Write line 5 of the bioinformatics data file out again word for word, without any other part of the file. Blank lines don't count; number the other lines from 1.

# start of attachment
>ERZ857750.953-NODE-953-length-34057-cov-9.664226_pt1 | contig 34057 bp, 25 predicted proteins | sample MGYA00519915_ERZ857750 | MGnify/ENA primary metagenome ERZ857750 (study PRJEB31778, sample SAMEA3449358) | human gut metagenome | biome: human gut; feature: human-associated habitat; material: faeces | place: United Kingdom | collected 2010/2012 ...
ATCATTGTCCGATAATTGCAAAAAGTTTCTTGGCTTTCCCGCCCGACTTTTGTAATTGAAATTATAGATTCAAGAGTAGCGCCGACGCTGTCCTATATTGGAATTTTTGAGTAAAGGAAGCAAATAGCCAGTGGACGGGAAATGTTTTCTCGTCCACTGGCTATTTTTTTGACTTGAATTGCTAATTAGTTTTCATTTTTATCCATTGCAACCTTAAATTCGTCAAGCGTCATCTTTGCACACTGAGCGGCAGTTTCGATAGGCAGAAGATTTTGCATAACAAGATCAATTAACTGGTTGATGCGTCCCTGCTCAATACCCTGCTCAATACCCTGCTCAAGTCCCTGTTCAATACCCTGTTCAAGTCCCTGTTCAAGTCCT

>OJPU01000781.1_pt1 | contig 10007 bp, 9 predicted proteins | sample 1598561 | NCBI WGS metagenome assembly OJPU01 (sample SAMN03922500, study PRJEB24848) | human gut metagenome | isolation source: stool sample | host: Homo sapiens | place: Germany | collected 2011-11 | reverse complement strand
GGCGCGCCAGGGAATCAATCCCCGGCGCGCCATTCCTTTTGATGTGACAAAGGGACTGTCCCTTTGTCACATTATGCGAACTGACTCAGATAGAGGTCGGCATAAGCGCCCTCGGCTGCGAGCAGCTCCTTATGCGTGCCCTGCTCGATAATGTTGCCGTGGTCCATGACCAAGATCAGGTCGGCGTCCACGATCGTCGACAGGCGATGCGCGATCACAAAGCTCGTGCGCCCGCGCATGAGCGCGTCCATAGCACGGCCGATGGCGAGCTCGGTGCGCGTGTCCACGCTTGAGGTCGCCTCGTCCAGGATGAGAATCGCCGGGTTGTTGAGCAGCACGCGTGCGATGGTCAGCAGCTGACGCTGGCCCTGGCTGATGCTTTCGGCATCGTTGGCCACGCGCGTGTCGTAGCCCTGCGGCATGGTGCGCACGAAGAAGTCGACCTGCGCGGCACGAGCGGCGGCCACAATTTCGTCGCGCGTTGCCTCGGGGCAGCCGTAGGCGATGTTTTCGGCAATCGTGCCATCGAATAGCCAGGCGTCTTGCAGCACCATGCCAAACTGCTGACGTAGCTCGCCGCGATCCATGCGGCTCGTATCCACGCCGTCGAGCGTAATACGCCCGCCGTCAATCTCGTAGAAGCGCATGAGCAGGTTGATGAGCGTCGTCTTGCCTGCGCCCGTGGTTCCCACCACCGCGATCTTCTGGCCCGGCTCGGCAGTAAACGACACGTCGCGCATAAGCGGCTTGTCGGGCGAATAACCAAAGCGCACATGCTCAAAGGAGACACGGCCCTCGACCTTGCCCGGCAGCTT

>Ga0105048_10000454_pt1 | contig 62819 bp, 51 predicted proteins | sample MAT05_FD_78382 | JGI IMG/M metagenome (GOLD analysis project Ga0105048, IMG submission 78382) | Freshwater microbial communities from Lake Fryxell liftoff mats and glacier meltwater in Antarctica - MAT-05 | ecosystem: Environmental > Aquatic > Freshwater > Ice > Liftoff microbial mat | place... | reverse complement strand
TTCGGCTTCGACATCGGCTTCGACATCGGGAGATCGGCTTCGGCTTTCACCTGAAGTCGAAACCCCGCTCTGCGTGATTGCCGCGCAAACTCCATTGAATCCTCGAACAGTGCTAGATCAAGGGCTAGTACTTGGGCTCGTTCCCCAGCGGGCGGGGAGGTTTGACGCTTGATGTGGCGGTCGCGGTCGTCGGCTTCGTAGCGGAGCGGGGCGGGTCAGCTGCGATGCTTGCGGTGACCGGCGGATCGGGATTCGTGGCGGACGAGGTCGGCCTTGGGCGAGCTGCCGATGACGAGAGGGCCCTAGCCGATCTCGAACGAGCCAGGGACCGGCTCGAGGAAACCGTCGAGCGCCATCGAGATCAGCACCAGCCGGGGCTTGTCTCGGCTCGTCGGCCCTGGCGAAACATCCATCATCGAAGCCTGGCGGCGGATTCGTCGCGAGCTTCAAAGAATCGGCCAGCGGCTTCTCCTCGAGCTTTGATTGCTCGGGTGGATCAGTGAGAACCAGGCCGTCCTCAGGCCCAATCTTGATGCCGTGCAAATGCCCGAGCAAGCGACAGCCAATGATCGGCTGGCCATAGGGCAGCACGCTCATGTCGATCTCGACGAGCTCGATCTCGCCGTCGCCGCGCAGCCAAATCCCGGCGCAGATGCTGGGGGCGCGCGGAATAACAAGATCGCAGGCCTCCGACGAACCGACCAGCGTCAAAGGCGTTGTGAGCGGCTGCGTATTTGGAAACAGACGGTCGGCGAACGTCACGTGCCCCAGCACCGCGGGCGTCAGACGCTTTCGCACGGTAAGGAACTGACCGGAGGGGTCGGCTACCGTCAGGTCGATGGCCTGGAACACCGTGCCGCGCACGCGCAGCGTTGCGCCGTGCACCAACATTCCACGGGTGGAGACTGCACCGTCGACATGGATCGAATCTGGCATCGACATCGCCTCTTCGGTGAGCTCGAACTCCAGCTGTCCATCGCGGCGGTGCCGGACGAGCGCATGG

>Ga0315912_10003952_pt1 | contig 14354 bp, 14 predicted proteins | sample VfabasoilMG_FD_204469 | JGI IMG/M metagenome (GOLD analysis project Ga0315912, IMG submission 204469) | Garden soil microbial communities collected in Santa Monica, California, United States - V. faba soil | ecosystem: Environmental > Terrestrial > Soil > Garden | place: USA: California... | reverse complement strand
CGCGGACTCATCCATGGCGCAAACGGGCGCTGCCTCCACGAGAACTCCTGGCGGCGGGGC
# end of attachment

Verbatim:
>Ga0105048_10000454_pt1 | contig 62819 bp, 51 predicted proteins | sample MAT05_FD_78382 | JGI IMG/M metagenome (GOLD analysis project Ga0105048, IMG submission 78382) | Freshwater microbial communities from Lake Fryxell liftoff mats and glacier meltwater in Antarctica - MAT-05 | ecosystem: Environmental > Aquatic > Freshwater > Ice > Liftoff microbial mat | place... | reverse complement strand